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 Table of Contents  
Year : 2016  |  Volume : 4  |  Issue : 3  |  Page : 97-101

Cloud burst in Leh: Pattern of casualties; challenges faced and recommendations based on the management of such natural disaster at multi-specialty hospital

1 Military Hospital, Ahmedabad, Gujarat, India
2 Classified Specialist (Dermatology), Military Hospital Ahmedabad, Gujarat; Military Hospital Dehradun, Uttarakhand, India

Date of Web Publication26-Sep-2016

Correspondence Address:
Gautam Kumar Singh
Military Hospital, Ahmedabad 380 003, Gujarat
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Source of Support: None, Conflict of Interest: None

DOI: 10.4103/2347-9019.191104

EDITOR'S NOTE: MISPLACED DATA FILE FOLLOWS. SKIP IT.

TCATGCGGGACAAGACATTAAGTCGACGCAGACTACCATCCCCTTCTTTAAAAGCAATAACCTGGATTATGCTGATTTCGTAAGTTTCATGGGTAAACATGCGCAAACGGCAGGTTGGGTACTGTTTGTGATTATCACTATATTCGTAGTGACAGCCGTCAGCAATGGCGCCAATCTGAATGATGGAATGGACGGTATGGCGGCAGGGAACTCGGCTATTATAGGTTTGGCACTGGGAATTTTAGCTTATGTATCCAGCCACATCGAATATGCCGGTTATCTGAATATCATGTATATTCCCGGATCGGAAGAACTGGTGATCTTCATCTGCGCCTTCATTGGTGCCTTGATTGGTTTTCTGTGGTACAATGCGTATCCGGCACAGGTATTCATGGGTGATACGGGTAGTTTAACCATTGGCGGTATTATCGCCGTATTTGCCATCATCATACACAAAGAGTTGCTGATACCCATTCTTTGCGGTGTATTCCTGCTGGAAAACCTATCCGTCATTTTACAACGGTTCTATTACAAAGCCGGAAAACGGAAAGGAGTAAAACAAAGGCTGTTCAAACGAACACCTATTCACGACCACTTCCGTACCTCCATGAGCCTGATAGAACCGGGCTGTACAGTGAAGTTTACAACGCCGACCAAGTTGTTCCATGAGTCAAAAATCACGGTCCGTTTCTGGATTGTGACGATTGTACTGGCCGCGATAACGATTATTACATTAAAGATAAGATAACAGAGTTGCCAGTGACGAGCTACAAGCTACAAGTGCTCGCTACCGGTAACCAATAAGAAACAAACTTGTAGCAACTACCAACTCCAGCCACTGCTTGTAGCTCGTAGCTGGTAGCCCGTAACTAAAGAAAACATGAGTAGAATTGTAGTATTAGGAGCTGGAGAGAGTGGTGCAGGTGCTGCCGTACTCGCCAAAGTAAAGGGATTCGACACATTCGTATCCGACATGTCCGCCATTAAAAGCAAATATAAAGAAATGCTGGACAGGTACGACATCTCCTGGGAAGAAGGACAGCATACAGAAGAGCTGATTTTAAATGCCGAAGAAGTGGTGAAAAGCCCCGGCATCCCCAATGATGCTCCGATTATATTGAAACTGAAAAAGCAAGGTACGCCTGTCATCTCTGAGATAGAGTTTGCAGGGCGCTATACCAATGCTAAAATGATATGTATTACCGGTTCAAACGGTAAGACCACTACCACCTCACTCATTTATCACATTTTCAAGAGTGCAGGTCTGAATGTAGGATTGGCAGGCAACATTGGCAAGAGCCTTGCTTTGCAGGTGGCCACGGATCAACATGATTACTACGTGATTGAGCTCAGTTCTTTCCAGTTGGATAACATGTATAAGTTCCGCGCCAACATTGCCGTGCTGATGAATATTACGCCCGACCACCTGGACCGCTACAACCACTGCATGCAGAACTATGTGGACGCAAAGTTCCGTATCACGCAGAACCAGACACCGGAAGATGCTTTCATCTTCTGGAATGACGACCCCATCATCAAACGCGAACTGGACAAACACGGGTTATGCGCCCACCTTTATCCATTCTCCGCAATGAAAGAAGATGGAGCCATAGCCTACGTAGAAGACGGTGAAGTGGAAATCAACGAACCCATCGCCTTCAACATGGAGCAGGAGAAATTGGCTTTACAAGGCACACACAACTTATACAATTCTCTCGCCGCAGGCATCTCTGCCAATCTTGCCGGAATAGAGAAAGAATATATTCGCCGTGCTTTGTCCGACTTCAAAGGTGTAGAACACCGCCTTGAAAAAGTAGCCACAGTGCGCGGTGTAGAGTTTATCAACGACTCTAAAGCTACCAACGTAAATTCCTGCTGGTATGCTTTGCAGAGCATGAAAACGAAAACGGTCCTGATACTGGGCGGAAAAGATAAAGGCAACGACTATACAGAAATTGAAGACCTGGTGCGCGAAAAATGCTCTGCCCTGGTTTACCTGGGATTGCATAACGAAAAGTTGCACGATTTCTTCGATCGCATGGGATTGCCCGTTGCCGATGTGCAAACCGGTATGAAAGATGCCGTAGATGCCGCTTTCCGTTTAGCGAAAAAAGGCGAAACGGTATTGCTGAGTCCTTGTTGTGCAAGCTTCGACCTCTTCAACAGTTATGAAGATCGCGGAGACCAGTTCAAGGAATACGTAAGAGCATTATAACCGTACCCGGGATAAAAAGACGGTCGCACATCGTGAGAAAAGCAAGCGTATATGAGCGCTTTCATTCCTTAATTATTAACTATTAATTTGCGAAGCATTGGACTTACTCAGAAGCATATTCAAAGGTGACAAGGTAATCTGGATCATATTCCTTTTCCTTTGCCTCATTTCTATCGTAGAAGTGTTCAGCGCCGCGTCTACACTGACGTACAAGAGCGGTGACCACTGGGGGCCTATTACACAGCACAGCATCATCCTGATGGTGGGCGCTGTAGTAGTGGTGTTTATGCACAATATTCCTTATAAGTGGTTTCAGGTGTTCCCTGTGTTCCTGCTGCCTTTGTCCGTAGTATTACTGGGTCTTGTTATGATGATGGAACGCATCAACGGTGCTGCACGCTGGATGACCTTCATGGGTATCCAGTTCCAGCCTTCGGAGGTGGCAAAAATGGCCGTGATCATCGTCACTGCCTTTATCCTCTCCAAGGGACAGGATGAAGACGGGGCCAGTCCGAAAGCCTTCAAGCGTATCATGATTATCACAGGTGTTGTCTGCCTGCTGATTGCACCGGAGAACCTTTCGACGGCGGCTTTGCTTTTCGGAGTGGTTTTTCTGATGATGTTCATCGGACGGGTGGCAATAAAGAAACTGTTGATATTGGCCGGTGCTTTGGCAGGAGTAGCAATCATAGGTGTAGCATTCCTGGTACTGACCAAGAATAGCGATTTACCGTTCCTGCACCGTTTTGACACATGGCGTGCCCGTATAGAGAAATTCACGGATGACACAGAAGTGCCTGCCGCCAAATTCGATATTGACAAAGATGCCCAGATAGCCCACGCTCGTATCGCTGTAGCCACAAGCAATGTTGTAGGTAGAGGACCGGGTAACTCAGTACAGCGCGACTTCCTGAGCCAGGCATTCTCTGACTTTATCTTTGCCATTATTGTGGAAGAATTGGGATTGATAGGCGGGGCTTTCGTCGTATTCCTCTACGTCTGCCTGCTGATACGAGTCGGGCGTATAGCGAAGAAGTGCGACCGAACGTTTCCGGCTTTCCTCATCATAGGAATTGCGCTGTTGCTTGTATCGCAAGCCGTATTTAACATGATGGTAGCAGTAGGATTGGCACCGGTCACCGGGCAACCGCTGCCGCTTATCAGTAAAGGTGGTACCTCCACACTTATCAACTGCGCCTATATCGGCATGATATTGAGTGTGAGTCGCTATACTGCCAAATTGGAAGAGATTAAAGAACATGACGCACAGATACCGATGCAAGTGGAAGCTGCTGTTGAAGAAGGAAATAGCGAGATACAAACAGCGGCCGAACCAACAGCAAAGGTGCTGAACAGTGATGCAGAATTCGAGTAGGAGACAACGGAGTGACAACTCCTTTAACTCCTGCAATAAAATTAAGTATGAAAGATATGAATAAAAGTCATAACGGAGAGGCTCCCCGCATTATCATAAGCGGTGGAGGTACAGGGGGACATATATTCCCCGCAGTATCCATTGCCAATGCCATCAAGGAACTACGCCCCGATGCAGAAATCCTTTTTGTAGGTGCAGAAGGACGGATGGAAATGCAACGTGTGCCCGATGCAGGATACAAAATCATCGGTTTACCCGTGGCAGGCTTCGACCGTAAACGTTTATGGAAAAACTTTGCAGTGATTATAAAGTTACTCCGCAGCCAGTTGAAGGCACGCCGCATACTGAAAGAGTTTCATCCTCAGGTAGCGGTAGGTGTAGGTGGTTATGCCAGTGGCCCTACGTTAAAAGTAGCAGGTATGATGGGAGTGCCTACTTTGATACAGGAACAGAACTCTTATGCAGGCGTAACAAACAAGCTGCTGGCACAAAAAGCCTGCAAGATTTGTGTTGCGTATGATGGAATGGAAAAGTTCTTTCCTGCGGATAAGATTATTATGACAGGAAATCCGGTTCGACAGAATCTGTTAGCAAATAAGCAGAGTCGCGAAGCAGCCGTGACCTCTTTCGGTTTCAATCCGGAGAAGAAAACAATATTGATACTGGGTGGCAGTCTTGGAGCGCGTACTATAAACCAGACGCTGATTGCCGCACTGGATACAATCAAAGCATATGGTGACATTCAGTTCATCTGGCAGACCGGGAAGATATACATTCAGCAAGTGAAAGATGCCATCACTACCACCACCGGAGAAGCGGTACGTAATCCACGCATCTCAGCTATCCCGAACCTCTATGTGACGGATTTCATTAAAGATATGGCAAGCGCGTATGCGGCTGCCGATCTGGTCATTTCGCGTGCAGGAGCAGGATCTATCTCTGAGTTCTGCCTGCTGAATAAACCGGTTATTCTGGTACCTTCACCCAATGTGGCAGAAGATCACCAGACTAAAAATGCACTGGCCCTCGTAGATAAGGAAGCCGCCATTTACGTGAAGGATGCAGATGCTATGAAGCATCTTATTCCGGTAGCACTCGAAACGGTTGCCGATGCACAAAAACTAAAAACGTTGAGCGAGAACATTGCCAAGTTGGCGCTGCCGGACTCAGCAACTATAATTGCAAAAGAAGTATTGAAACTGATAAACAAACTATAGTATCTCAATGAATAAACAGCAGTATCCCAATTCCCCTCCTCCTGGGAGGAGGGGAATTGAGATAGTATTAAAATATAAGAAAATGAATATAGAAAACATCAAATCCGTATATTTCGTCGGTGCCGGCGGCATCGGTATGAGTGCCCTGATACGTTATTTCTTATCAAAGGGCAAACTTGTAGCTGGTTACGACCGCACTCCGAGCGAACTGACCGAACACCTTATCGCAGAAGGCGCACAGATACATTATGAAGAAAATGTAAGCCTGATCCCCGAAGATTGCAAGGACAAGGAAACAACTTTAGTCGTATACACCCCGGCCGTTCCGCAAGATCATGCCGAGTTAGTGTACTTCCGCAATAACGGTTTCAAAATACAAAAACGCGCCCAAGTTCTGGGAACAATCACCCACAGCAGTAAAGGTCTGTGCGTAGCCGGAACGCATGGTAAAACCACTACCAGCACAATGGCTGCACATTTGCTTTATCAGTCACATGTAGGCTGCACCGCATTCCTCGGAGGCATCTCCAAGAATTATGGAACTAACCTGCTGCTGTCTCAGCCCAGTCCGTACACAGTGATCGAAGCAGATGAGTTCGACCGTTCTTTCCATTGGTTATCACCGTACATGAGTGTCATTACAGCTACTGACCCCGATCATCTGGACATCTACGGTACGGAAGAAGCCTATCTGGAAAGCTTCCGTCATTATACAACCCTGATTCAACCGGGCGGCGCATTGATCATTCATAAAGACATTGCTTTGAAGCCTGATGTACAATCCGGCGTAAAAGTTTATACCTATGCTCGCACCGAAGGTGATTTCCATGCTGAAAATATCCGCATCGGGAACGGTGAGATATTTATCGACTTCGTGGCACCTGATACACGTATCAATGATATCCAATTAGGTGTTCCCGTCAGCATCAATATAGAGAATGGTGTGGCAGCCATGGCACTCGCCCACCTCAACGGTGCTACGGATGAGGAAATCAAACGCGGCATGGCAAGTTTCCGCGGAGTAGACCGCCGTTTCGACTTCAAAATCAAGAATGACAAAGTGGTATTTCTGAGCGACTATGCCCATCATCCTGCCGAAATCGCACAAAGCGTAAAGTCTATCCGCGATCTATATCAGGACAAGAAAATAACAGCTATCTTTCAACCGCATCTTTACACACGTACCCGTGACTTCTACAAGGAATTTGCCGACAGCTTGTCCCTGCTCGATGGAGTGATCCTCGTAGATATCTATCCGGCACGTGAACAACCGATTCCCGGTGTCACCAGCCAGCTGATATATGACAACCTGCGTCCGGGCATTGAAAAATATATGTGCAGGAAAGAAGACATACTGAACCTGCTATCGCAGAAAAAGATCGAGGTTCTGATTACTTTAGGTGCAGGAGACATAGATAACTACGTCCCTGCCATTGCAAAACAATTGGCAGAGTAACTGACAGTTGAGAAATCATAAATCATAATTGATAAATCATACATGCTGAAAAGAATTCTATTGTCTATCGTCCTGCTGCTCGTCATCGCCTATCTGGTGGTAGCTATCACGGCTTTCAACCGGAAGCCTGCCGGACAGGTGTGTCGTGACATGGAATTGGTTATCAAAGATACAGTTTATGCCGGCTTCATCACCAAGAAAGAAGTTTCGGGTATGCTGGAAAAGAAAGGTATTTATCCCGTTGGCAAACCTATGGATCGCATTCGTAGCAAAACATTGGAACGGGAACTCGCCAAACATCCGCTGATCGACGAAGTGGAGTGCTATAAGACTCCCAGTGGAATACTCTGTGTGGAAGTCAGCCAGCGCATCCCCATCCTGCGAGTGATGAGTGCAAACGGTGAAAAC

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Background: The night of August 6, 2010, brought a rare natural phenomenon called cloud burst, which in a fraction of second devastated many parts of Leh and its surrounding areas leading to extensive loss of lives and properties. This article aims to explore the pattern of casualties and new challenges and recommendation based on the management of such rare natural disaster at multispecialty hospital. Methods and Results: A descriptive study of total 548 cloud burst-related casualties was carried out at multispecialty hospital, Leh. Totally, 297 (54.1%) casualties were attended in the first 10 h. Totally, 128 (23.3%) patients required admission. There were 339 (61.8%) male and 209 (38.1%) female patients. Maximum numbers of patients were in age group 31–40 years followed by 21–30 years. Maximum number of cases suffered from lacerated wound (n = 269, 49%) followed by polytrauma (n = 117, 21.3%), multiple abrasion (n = 75, 13.6%), fractures (n = 38, 6.9%), chest injury (n = 26, 4.7%), pregnancy with lacerated wound (n = 12, 2.1%), and least of head injury (n = 11, 2%). 180 (32.8%) patients were having associated ocular injuries. Few patients (n = 39, 7.1%) developed dermatological conditions when they were followed up in OPD. 26 people declared dead at the reception. Only three patients had fatal outcome during hospitalization phase. Conclusion: A practical, well-coordinated, and frequently practiced hospital disaster plan is very essential to reduce morbidity and mortality. Ocular injuries were associated with most of the victims due to mud infiltration into their eyes. Information about admitted patient as well as preparation of good informative data in calamities and disaster is equally important in the management of disasters.